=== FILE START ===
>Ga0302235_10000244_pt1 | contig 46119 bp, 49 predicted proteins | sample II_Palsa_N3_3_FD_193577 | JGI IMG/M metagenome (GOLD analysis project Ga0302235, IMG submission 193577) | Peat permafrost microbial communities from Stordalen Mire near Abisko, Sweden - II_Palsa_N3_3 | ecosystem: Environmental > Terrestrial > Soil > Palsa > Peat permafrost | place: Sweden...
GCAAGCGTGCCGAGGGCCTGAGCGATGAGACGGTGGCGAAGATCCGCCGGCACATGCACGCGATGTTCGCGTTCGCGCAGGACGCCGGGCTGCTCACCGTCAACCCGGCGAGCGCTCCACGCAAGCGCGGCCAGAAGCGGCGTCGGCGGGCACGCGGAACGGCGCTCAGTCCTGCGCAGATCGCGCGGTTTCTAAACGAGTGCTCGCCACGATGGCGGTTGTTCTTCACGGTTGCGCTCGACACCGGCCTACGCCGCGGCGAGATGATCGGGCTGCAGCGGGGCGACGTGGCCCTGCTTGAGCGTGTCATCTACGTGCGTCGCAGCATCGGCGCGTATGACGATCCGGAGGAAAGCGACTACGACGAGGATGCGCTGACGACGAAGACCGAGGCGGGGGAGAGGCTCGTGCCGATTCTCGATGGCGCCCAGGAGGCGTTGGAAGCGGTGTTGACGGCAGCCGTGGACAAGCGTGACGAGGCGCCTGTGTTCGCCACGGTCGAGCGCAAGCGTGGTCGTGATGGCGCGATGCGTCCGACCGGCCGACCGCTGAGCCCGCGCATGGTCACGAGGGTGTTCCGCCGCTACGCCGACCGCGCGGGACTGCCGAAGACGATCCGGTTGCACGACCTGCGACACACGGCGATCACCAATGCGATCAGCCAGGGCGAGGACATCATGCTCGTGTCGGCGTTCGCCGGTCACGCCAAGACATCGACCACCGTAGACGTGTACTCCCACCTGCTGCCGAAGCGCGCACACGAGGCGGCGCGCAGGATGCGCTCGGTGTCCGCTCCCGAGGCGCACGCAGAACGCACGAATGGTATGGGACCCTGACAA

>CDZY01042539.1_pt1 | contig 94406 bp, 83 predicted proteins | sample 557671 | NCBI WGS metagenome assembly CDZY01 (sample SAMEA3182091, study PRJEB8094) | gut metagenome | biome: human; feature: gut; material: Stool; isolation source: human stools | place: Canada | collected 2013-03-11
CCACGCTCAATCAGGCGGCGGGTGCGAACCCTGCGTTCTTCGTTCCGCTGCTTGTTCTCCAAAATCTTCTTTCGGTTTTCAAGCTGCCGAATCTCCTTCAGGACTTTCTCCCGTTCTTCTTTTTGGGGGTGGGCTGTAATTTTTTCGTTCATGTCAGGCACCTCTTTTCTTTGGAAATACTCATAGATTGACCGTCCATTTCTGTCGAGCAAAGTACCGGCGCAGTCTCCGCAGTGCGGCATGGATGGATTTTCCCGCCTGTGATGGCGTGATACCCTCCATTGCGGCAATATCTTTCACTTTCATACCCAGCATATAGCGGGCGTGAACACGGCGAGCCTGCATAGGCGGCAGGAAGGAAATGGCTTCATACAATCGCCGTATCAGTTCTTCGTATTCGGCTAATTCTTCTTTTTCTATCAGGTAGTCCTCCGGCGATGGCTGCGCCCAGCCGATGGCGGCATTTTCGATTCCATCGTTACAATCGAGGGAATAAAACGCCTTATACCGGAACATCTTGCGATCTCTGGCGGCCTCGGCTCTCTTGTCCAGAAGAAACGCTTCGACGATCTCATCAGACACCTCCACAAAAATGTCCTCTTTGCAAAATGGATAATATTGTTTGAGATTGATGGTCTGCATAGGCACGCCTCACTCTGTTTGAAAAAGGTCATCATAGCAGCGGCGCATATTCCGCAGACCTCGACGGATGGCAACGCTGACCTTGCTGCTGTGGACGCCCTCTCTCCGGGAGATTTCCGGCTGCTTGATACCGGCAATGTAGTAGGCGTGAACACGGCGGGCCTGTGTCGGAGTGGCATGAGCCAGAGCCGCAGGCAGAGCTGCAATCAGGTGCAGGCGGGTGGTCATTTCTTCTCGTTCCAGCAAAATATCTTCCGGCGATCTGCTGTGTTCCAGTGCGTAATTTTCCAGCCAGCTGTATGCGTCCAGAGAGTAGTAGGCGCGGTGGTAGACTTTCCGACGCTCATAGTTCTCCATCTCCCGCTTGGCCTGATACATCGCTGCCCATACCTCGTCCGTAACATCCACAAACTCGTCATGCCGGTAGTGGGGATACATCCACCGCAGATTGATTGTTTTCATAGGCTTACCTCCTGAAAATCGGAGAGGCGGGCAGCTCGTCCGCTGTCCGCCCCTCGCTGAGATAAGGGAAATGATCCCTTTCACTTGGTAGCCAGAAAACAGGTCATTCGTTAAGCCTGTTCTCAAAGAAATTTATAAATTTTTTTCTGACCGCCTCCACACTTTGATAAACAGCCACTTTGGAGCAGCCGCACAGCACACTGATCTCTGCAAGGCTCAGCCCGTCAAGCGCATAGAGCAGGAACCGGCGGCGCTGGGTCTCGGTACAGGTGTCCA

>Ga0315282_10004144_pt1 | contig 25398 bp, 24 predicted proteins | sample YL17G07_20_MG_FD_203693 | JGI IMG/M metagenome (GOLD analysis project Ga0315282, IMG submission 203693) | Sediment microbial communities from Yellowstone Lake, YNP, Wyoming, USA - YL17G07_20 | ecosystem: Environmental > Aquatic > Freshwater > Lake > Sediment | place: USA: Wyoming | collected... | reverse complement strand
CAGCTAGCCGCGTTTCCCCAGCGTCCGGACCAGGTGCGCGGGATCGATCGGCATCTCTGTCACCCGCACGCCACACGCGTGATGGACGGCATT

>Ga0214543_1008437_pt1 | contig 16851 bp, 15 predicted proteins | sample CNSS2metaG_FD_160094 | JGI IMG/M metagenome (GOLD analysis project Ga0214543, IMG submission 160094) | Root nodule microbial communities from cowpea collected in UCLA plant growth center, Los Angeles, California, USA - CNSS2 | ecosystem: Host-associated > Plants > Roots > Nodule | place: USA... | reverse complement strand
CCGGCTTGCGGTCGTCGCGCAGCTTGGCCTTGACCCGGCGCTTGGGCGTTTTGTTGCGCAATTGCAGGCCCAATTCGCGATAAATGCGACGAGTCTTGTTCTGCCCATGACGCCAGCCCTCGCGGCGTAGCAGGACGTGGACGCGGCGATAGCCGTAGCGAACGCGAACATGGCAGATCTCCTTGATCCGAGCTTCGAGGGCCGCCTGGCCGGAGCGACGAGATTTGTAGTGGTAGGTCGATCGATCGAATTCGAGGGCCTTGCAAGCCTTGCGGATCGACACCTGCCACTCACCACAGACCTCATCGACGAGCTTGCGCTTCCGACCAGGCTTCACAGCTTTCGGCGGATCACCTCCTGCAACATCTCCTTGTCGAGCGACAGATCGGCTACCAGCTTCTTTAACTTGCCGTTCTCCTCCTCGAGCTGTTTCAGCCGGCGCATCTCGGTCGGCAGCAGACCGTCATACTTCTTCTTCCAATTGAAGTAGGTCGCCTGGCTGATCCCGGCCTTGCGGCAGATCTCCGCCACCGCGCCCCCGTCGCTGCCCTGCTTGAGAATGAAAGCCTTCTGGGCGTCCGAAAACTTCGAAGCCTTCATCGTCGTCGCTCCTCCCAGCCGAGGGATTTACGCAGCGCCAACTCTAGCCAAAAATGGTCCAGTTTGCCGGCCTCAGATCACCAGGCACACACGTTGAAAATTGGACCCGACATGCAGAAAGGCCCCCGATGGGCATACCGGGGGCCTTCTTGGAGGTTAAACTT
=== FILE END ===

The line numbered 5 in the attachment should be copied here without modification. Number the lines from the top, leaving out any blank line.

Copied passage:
>Ga0315282_10004144_pt1 | contig 25398 bp, 24 predicted proteins | sample YL17G07_20_MG_FD_203693 | JGI IMG/M metagenome (GOLD analysis project Ga0315282, IMG submission 203693) | Sediment microbial communities from Yellowstone Lake, YNP, Wyoming, USA - YL17G07_20 | ecosystem: Environmental > Aquatic > Freshwater > Lake > Sediment | place: USA: Wyoming | collected... | reverse complement strand